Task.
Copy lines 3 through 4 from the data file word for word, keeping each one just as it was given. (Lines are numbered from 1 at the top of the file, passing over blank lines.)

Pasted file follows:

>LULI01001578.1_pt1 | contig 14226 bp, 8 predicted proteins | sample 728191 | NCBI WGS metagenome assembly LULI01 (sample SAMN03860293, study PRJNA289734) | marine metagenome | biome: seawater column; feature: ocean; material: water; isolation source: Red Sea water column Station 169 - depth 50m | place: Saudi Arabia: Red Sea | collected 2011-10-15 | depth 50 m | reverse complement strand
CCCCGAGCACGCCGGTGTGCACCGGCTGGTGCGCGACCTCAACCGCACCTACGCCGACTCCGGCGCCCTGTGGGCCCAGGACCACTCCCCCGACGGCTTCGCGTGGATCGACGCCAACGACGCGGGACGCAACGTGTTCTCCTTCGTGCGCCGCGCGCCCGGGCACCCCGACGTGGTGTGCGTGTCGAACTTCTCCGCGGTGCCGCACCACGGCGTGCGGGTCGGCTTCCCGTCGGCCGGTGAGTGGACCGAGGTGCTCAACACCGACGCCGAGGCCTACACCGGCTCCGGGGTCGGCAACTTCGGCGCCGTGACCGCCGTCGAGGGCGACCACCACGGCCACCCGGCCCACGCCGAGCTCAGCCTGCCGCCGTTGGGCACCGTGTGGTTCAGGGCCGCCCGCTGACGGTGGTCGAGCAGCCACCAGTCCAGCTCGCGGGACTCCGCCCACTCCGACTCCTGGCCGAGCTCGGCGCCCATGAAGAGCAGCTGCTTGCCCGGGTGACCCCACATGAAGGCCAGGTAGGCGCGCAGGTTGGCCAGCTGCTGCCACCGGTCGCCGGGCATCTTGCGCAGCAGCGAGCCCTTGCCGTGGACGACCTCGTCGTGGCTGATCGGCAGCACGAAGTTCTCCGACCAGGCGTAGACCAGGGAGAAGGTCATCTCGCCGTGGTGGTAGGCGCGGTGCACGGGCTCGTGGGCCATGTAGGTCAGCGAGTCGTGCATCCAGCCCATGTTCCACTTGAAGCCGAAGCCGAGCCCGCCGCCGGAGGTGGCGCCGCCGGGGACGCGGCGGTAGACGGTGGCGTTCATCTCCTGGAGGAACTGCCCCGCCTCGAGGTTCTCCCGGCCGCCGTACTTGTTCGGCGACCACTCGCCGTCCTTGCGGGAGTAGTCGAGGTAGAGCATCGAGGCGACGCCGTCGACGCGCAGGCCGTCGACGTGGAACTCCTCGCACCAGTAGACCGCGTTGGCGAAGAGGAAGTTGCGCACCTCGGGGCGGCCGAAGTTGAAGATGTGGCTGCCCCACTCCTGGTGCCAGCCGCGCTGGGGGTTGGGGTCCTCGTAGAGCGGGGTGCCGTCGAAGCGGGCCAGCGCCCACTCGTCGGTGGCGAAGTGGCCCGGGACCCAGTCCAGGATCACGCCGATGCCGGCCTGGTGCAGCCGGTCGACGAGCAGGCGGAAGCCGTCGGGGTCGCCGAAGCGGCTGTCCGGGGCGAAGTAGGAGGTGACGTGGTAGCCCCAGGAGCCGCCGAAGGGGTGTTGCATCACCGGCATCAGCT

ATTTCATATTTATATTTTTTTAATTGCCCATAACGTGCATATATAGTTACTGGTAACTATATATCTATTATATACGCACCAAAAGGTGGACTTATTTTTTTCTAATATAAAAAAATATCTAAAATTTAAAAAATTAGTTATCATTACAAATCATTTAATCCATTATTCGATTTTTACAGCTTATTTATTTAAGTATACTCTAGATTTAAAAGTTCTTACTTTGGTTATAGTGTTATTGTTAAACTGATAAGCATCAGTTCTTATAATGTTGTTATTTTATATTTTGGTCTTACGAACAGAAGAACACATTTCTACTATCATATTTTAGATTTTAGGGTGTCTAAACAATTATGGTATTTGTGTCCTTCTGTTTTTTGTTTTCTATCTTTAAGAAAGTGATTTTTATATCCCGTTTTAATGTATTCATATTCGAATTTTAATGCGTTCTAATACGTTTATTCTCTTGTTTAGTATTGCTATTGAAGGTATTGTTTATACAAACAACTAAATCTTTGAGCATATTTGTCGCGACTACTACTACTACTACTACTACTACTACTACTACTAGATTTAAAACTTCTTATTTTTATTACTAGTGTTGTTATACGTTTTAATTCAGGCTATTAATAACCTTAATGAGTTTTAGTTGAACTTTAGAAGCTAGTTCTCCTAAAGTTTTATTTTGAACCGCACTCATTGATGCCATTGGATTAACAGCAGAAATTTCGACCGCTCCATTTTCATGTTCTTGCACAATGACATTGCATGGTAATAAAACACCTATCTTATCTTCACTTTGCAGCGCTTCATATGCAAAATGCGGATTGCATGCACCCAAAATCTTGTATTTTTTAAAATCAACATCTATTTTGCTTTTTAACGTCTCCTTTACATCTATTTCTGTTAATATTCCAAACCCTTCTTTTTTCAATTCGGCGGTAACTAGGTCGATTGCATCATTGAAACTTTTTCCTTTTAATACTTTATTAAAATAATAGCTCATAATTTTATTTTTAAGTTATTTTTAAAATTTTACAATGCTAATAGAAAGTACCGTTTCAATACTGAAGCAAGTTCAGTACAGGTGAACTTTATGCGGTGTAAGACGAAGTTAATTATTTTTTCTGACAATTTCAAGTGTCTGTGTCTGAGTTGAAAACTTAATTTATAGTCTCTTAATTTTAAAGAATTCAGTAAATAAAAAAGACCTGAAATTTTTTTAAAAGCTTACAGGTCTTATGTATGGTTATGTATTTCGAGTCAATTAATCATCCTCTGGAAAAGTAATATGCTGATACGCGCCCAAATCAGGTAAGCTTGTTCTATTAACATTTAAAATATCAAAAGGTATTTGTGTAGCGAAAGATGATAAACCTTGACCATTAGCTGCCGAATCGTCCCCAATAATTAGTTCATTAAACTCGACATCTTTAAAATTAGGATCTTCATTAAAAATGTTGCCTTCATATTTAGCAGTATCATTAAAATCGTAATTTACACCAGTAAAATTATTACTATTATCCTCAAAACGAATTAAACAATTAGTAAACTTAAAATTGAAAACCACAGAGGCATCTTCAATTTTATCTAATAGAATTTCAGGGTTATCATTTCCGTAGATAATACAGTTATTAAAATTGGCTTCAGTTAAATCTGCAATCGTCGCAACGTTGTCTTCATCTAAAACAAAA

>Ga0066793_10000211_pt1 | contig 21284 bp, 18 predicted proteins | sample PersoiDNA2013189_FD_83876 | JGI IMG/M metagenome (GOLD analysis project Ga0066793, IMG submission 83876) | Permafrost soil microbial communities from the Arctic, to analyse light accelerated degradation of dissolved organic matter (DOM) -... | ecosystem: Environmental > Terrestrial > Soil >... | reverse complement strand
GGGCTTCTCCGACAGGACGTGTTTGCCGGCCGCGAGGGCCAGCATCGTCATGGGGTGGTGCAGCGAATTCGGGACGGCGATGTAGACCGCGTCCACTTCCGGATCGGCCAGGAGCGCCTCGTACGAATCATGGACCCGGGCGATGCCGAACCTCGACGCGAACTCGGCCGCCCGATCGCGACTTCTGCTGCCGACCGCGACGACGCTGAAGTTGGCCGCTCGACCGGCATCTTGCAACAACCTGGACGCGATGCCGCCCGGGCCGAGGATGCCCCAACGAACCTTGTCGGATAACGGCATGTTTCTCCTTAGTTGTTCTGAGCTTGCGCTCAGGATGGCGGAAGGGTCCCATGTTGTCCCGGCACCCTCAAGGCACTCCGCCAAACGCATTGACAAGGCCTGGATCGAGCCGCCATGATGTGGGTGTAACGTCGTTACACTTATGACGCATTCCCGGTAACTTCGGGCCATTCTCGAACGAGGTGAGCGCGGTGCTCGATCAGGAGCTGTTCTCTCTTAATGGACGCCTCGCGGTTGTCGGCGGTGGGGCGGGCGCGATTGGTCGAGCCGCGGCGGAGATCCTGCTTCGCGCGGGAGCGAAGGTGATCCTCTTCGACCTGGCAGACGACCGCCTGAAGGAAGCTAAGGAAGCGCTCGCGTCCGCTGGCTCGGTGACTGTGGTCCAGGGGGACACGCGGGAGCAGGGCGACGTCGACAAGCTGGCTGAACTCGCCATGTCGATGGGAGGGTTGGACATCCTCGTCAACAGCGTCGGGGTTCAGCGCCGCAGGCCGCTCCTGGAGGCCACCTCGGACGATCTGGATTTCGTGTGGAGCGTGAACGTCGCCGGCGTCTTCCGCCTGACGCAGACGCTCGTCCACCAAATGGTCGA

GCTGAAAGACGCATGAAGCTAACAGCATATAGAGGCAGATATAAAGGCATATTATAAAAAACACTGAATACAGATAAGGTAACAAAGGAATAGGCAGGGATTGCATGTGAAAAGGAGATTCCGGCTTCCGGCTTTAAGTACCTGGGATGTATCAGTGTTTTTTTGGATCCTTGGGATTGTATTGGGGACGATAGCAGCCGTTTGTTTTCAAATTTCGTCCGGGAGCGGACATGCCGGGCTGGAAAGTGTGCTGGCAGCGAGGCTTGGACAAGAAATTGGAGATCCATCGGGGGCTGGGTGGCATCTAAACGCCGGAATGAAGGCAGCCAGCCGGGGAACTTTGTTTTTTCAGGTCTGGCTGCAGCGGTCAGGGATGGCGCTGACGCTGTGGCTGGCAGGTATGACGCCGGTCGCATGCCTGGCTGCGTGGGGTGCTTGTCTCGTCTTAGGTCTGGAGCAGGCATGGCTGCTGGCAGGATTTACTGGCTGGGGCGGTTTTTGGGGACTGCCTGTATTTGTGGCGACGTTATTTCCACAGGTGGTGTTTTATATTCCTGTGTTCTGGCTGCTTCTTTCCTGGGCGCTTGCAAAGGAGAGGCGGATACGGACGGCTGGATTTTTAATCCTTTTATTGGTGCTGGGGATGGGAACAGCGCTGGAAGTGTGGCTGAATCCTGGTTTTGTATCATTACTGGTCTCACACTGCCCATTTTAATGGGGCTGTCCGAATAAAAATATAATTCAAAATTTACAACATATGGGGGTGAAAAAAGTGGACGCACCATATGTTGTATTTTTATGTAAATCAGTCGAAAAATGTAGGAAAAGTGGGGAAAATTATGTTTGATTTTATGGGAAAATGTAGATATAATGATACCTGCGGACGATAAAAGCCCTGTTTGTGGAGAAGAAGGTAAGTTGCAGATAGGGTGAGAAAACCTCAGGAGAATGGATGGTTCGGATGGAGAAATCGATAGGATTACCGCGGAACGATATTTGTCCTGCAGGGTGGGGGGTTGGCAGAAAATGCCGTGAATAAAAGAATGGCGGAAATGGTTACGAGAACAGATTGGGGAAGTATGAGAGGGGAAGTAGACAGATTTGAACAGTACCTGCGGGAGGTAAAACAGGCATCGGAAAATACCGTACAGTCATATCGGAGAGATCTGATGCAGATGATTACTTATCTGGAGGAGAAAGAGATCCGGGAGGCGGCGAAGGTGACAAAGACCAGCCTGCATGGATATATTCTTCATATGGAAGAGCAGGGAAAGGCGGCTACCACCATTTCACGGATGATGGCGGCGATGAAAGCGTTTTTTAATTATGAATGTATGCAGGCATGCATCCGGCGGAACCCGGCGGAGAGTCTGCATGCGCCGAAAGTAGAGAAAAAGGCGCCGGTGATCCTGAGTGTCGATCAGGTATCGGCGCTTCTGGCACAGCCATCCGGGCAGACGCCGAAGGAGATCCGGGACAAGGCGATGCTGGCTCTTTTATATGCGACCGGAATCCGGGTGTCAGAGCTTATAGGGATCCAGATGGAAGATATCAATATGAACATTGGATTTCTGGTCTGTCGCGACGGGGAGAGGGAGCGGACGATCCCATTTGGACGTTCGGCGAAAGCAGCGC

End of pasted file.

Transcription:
ATTTCATATTTATATTTTTTTAATTGCCCATAACGTGCATATATAGTTACTGGTAACTATATATCTATTATATACGCACCAAAAGGTGGACTTATTTTTTTCTAATATAAAAAAATATCTAAAATTTAAAAAATTAGTTATCATTACAAATCATTTAATCCATTATTCGATTTTTACAGCTTATTTATTTAAGTATACTCTAGATTTAAAAGTTCTTACTTTGGTTATAGTGTTATTGTTAAACTGATAAGCATCAGTTCTTATAATGTTGTTATTTTATATTTTGGTCTTACGAACAGAAGAACACATTTCTACTATCATATTTTAGATTTTAGGGTGTCTAAACAATTATGGTATTTGTGTCCTTCTGTTTTTTGTTTTCTATCTTTAAGAAAGTGATTTTTATATCCCGTTTTAATGTATTCATATTCGAATTTTAATGCGTTCTAATACGTTTATTCTCTTGTTTAGTATTGCTATTGAAGGTATTGTTTATACAAACAACTAAATCTTTGAGCATATTTGTCGCGACTACTACTACTACTACTACTACTACTACTACTACTAGATTTAAAACTTCTTATTTTTATTACTAGTGTTGTTATACGTTTTAATTCAGGCTATTAATAACCTTAATGAGTTTTAGTTGAACTTTAGAAGCTAGTTCTCCTAAAGTTTTATTTTGAACCGCACTCATTGATGCCATTGGATTAACAGCAGAAATTTCGACCGCTCCATTTTCATGTTCTTGCACAATGACATTGCATGGTAATAAAACACCTATCTTATCTTCACTTTGCAGCGCTTCATATGCAAAATGCGGATTGCATGCACCCAAAATCTTGTATTTTTTAAAATCAACATCTATTTTGCTTTTTAACGTCTCCTTTACATCTATTTCTGTTAATATTCCAAACCCTTCTTTTTTCAATTCGGCGGTAACTAGGTCGATTGCATCATTGAAACTTTTTCCTTTTAATACTTTATTAAAATAATAGCTCATAATTTTATTTTTAAGTTATTTTTAAAATTTTACAATGCTAATAGAAAGTACCGTTTCAATACTGAAGCAAGTTCAGTACAGGTGAACTTTATGCGGTGTAAGACGAAGTTAATTATTTTTTCTGACAATTTCAAGTGTCTGTGTCTGAGTTGAAAACTTAATTTATAGTCTCTTAATTTTAAAGAATTCAGTAAATAAAAAAGACCTGAAATTTTTTTAAAAGCTTACAGGTCTTATGTATGGTTATGTATTTCGAGTCAATTAATCATCCTCTGGAAAAGTAATATGCTGATACGCGCCCAAATCAGGTAAGCTTGTTCTATTAACATTTAAAATATCAAAAGGTATTTGTGTAGCGAAAGATGATAAACCTTGACCATTAGCTGCCGAATCGTCCCCAATAATTAGTTCATTAAACTCGACATCTTTAAAATTAGGATCTTCATTAAAAATGTTGCCTTCATATTTAGCAGTATCATTAAAATCGTAATTTACACCAGTAAAATTATTACTATTATCCTCAAAACGAATTAAACAATTAGTAAACTTAAAATTGAAAACCACAGAGGCATCTTCAATTTTATCTAATAGAATTTCAGGGTTATCATTTCCGTAGATAATACAGTTATTAAAATTGGCTTCAGTTAAATCTGCAATCGTCGCAACGTTGTCTTCATCTAAAACAAAA

>Ga0066793_10000211_pt1 | contig 21284 bp, 18 predicted proteins | sample PersoiDNA2013189_FD_83876 | JGI IMG/M metagenome (GOLD analysis project Ga0066793, IMG submission 83876) | Permafrost soil microbial communities from the Arctic, to analyse light accelerated degradation of dissolved organic matter (DOM) -... | ecosystem: Environmental > Terrestrial > Soil >... | reverse complement strand